Did you gleefully anticipate the 4th of July, a treasured holiday and day off from work? I did.
Like me, did you celebrate with family and food, maybe a backyard BBQ or fish fry at the bay? Did you ooh and aah as you looked upward to watch beautiful fireworks light up the night sky, maybe even orchestrated to patriotic music?
Amid these thoughts and celebratory moments, did you ever ask, “What price do I owe for this freedom?”
Independence Day celebrates the adoption of the Declaration of Independence on July 4, 1776 which proclaimed America’s independence from Britain and the tyranny of the King of England.
What prompted such a bold declaration?
You probably recall this rallying cry from your history classes, “No taxation without representation,” but religious liberty also played a major part in the colonists’ battle to gain freedom from the King of England. Britain required loyalty to the Church of England in many ways among the colonies, and the Church of England was supported by the very taxes imposed on the colonists without representation. It took five years of ongoing skirmishes, war and loss of life after the Declaration of Independence before the British army ultimately surrendered at Yorktown. Another six years passed before our U.S. Constitution was adopted.
No, friends, America’s freedom was not free.
As believers, we know that Christ bought and paid for our freedom with His blood on the cross.
“God made Him who had no sin to be sin for us, so that in Him we might become the righteousness of God.”
2 Corinthians 5:21 (NIV)
We stand holy and blameless before God as the result of the ultimate price, paid in full, by His only Son. As Paul teaches in Colossians 1:14-24, God has reconciled us to Him through His Son’s death on the cross. Isn’t that wonderful news!
“So if the Son makes you free, you will be free indeed.”
But friends, our freedom as believers in Christ was not free. It was a price far greater than any we could pay, but Jesus could. He did. He fulfilled our payment and reconciled us to our loving Father. And, as we celebrate our freedom each Independence Day, we must remember that this…our religious freedom is still not free.
“It is for freedom that Christ has set us free.
Stand firm, then, and do not let yourselves be burdened again by a yoke of slavery.”
Yes, there is a price to pay for freedom. Each day we must strive to keep our freedom in Christ free as more and more attacks are made against that freedom. Just as Paul teaches in Galatians, we are called to stand firm in our faith, avoid chasing material things of this world and coveting idols of popular culture. We are each a work-in-process, but we accomplish this by:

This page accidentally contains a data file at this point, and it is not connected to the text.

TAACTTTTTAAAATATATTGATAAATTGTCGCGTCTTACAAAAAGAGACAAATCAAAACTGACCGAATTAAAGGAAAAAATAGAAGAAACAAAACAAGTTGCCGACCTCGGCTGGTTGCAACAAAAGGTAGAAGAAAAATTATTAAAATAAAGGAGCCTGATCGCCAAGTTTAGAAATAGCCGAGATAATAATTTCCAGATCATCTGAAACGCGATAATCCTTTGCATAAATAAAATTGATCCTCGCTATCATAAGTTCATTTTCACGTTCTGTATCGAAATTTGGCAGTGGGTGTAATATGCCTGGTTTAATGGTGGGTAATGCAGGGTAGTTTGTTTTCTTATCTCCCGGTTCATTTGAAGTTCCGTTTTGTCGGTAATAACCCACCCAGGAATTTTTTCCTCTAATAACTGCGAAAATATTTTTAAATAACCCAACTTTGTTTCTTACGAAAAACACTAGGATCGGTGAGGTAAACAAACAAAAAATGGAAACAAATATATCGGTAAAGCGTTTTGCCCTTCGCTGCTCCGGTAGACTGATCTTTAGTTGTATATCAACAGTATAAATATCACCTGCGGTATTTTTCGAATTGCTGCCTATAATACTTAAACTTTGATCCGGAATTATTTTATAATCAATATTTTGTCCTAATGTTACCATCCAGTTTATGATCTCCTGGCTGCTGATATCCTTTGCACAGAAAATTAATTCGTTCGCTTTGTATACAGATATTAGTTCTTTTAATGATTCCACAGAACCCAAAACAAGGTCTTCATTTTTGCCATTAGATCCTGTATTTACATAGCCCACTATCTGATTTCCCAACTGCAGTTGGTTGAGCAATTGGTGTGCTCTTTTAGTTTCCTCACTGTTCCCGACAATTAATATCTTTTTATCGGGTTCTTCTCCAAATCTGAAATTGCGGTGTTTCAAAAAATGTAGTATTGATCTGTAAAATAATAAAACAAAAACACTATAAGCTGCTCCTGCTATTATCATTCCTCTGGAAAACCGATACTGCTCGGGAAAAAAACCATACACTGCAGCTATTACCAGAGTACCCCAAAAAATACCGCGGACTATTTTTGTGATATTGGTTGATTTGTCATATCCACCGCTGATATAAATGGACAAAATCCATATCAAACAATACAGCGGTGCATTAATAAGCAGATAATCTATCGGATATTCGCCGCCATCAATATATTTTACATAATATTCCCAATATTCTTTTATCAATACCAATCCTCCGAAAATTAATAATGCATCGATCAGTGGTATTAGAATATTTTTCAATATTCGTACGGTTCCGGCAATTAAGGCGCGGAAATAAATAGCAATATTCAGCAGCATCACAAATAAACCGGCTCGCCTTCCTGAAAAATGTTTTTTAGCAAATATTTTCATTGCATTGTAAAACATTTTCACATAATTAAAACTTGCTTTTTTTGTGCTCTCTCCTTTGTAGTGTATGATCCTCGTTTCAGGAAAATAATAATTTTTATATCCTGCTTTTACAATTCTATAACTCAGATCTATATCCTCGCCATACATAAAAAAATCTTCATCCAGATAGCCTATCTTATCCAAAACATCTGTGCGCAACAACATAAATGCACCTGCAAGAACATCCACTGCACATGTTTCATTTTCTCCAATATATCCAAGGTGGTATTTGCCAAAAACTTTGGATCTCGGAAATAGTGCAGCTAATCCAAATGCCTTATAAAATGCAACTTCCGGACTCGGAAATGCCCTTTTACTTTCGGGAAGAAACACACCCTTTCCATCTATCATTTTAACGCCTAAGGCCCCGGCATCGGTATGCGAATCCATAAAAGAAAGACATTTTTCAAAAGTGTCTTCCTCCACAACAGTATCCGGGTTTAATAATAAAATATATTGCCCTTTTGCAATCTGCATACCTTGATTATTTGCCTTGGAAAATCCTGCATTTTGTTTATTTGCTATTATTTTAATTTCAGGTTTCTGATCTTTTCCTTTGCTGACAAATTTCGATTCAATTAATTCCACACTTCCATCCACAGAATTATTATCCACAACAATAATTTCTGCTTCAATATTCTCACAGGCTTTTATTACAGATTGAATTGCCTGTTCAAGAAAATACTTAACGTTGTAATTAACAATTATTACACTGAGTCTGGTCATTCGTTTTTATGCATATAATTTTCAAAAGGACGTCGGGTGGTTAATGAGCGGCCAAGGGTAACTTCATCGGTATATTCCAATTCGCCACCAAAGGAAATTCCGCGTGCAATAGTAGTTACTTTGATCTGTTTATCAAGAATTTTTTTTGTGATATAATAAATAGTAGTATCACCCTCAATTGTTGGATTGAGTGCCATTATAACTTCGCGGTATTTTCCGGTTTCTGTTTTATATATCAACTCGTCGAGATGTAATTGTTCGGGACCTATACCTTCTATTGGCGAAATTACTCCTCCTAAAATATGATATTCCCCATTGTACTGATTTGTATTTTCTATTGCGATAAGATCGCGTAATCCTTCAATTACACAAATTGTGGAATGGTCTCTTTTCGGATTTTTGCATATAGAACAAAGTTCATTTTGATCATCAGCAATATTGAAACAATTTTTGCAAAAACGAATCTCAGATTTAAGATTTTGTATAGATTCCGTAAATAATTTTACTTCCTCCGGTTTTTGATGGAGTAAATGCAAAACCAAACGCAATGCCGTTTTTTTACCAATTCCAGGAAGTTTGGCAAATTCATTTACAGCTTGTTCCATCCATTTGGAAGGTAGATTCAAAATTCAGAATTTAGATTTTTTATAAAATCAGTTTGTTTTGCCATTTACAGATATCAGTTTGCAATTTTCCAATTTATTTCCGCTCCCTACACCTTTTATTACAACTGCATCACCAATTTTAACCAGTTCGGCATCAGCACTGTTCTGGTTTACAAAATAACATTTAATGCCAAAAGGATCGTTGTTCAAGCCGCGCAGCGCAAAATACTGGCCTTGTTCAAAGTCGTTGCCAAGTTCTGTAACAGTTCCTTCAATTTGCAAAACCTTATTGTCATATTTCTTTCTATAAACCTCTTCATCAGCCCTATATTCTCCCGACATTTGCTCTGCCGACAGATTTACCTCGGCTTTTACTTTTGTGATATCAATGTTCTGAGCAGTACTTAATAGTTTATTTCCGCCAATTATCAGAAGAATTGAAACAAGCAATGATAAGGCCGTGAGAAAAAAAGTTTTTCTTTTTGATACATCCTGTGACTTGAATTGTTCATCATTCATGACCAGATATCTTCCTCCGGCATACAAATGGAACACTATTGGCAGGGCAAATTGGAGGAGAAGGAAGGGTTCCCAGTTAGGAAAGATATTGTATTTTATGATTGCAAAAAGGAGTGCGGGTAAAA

• understanding our freedom in Christ through the study of God’s word;
• building a strong community of Christ-followers;
• fellowshipping among friends and family willing to sharpen one another and hold each other accountable to God; and
• inviting those around us who may be weary and wandering to experience the same freedom we’ve found in Jesus Christ.
We also must recall God’s lavish grace. Yes, friends, we are called to stand firm in our faith, but we should be the first, not the last, to lace our firm stand with the same grace God lavishes upon us. It’s tempting to subtly layer our own selfish desires and earthly-focused opinions upon this call to stand firm, especially in this culture of division and polarization. But, in celebrating our freedom in Christ and pursuing our call to stand firm, we must always look inward first, making sure we take the log out of our eye before we try to take the log out of our brother’s or sister’s eye. Matthew 7:5
Because of Jesus, our salvation in Christ is always free, but living in a world with the freedom to openly follow Christ is still not free.
Living in the freedom of Christ and standing firm on God’s word, our loving God teaches us the price of this freedom:
“…we are called to be free, but not to use our freedom to indulge the flesh, rather, to serve one another humbly in love. For the entire law is fulfilled in keeping this one commandment,
“Love your neighbor as yourself.”
My friends, are you willing to pay?